Kaiser said the ground motion at these instruments, and also in Wellington, may also have been increased by the “directivity effect”, created when seismic energy was being released at the same time as a rupture was unzipping along a fault.
“This means if the rupture is coming towards you, energy can be stacked together and you might experience stronger shaking than if the rupture is moving away from you in the other direction, even if you are the same distance from the fault.”
But trying to pinpoint different ground accelerations across the South Island was a complicated task, because of the many different faults and soil types involved.
While PGA rates were a good measure of how sharp the shaking was, there were other important factors to consider, such as the permanent movement of land, parts of the South Island were shunted 5 metres closer to the North Island, along with the duration of ground shaking and the strength of rolling-type motions, which could be enhanced by the presence of deep or soft soils.
Kaiser said rolling-type motions were typically experienced in places further away from the epicentre, and tended to inflict more damage on taller buildings than smaller ones as was seen in Wellington.
Researchers toil in quake’s wake
Trying to unravel the mysteries of what was the most complex earthquake ever recorded remains a big job for GNS Science.
Around 45 staff at the institute are still spending nearly half their time studying the quake, as part of national and international efforts.
As the quake was one of the best-recorded event in history, yielding a rich array of data, fresh insights across all facets of earthquake science will likely be flowing in for years.
A big focus has been on the Kekerengu Fault, which generated the longest continuous rupture during the earthquake, stretching about 90km from Mt Manukau in the seaward Kaikouras to the Needles Fault in Cook Strait.
It collectively encompasses the Kekerengu Fault, the Jordan Thrust, the Upper Kowhai Fault, and the Needles Fault.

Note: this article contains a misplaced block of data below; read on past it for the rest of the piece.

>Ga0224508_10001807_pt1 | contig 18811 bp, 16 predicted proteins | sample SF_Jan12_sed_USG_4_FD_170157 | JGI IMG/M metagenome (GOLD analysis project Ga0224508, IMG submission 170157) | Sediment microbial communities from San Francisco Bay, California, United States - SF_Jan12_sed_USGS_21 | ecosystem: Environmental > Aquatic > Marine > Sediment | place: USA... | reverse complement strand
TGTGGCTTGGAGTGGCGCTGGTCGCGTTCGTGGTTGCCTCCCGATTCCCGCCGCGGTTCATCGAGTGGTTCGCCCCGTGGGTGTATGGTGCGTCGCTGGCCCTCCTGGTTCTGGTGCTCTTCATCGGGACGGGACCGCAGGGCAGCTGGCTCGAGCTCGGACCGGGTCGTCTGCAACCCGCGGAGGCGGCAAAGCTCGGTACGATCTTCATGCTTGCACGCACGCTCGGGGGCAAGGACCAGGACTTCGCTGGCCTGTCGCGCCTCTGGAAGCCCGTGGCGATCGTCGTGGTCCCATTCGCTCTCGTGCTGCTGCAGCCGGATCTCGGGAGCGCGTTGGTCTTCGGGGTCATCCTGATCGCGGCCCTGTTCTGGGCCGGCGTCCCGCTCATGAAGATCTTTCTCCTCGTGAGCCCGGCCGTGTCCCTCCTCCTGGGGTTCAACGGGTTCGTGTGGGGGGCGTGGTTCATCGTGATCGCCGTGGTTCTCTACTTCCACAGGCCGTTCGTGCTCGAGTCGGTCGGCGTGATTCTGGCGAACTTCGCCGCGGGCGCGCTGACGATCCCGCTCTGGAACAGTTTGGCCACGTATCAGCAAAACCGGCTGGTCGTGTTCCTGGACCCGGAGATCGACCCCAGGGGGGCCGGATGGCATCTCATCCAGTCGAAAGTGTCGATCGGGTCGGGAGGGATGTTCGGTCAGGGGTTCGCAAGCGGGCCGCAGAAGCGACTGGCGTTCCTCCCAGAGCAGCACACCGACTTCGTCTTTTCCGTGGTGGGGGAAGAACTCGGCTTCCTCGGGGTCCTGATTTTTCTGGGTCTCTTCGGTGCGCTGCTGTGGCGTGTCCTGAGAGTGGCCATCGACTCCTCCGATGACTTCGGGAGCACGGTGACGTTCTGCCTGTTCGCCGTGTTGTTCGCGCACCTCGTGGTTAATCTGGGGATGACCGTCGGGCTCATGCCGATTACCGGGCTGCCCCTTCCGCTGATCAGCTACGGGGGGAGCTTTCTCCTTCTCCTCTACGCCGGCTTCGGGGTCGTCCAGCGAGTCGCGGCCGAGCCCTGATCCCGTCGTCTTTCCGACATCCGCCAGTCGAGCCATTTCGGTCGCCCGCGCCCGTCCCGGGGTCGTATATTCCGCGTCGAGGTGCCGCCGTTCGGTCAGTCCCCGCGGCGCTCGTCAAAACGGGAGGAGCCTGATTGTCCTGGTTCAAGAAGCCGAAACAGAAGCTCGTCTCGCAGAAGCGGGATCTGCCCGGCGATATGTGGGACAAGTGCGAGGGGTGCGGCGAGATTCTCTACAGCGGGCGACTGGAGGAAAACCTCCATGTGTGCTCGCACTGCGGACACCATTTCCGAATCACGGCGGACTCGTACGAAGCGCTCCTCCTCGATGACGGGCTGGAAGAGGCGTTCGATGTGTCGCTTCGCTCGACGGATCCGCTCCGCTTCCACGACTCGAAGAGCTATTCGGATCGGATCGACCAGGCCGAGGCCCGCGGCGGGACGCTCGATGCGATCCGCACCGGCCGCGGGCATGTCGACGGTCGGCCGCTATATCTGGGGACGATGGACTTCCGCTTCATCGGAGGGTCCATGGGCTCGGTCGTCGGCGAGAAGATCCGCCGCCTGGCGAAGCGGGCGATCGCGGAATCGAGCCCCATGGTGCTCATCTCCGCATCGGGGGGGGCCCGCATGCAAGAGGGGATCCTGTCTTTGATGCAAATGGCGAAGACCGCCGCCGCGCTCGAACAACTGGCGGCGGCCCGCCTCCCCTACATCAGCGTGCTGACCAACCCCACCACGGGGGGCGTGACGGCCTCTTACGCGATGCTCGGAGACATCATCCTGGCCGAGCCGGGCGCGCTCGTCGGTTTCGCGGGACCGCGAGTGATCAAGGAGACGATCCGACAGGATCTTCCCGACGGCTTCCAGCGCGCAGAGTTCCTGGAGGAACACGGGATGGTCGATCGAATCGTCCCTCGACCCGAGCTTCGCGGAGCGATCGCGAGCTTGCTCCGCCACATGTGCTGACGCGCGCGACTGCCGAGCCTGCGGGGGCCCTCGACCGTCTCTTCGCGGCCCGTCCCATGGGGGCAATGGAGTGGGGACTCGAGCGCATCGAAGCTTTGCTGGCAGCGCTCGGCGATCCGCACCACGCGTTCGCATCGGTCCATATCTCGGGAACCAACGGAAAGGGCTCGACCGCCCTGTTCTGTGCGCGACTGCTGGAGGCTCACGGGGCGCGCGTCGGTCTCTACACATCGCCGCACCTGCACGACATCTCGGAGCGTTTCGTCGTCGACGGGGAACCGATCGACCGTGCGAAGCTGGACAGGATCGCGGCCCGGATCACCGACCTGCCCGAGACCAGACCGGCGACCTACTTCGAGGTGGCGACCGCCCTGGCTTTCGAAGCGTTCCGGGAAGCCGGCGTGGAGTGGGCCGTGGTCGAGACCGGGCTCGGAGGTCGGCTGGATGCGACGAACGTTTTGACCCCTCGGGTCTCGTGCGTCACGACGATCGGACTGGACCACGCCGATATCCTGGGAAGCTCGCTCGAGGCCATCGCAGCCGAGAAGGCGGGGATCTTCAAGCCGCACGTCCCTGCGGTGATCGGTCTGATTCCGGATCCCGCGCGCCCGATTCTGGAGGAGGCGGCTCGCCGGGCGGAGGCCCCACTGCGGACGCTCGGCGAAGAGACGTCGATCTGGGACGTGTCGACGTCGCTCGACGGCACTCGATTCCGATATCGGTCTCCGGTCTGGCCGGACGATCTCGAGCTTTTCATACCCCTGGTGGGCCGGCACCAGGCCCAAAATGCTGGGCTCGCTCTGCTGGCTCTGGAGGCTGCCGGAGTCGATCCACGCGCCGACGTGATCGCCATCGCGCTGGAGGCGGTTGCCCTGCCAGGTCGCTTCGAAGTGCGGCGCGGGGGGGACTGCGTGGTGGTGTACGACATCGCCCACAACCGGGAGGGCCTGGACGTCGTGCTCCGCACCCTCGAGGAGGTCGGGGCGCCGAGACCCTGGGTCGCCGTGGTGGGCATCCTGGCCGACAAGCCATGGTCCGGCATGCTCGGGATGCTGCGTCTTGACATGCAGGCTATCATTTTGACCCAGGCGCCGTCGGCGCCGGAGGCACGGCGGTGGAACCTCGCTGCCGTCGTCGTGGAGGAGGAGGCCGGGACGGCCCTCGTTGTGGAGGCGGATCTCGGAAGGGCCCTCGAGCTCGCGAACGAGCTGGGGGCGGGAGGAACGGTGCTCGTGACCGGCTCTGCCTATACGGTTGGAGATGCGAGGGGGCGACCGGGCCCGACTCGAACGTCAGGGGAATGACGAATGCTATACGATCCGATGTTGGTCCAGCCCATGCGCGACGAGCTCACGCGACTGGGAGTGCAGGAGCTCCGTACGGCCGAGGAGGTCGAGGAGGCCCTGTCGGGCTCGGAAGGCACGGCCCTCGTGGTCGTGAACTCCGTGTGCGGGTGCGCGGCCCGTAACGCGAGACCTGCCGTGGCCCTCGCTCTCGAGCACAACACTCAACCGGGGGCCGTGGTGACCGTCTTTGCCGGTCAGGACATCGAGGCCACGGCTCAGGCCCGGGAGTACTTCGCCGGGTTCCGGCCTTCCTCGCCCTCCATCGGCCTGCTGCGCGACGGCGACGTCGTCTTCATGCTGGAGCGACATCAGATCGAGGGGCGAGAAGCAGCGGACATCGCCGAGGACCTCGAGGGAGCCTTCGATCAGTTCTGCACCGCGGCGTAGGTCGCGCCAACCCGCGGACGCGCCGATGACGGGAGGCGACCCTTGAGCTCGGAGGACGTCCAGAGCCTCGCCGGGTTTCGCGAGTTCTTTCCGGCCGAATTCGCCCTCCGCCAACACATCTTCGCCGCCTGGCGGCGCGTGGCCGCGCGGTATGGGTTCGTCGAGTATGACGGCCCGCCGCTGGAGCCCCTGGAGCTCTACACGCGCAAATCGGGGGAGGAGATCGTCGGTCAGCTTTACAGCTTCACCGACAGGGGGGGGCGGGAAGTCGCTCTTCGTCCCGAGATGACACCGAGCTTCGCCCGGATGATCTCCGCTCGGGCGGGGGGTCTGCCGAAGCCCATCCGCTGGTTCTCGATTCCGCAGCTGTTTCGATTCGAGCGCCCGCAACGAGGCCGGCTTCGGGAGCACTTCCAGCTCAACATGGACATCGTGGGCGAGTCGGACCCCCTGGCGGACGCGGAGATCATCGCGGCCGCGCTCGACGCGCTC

One point of interest is the Clarence Valley where five faults intersect: Investigations into this quintuple intersection area will improve the understanding of how multiple faults interact in three dimensions during a single earthquake.
With science now suggesting that these complex ruptures are more common in large earthquakes in New Zealand than previously thought, improving the understanding of how these ruptures occur will help New Zealand be better prepared for future events.
Mapping and analysing the thousands of landslides the quake caused has also been a priority for the scientific effort.
Landslides have blocked main roads, dammed water ways and damaged large areas of land and critical infrastructure throughout the impacted area of the upper South Island.
Most occurred in either the weak, young mudstones and sandstones or in the harder, older greywacke rocks.
A major impact had been the development of landslide dammed lakes along water courses, and significant work had been done to evaluate whether these could fail and what the flood impacts might be.
Further, the earthquake had loosened and mobilised debris, which could be more susceptible to failure in the future and affect river catchments for some time.
Scientists say the landslides appear to cluster around areas of observed fault rupture, rather than close to the earthquake epicentre as normally expected, making the interaction between landslides and fault ruptures an important area of research in the future.
GNS soil mechanics scientist Dr Jon Carey said a range of technology was being used to study the landslides and attempt to measure their stability.
This included satellite imagery, aerial photography, laser scanning and drones equipped with technology that could reveal structural changes in landslides.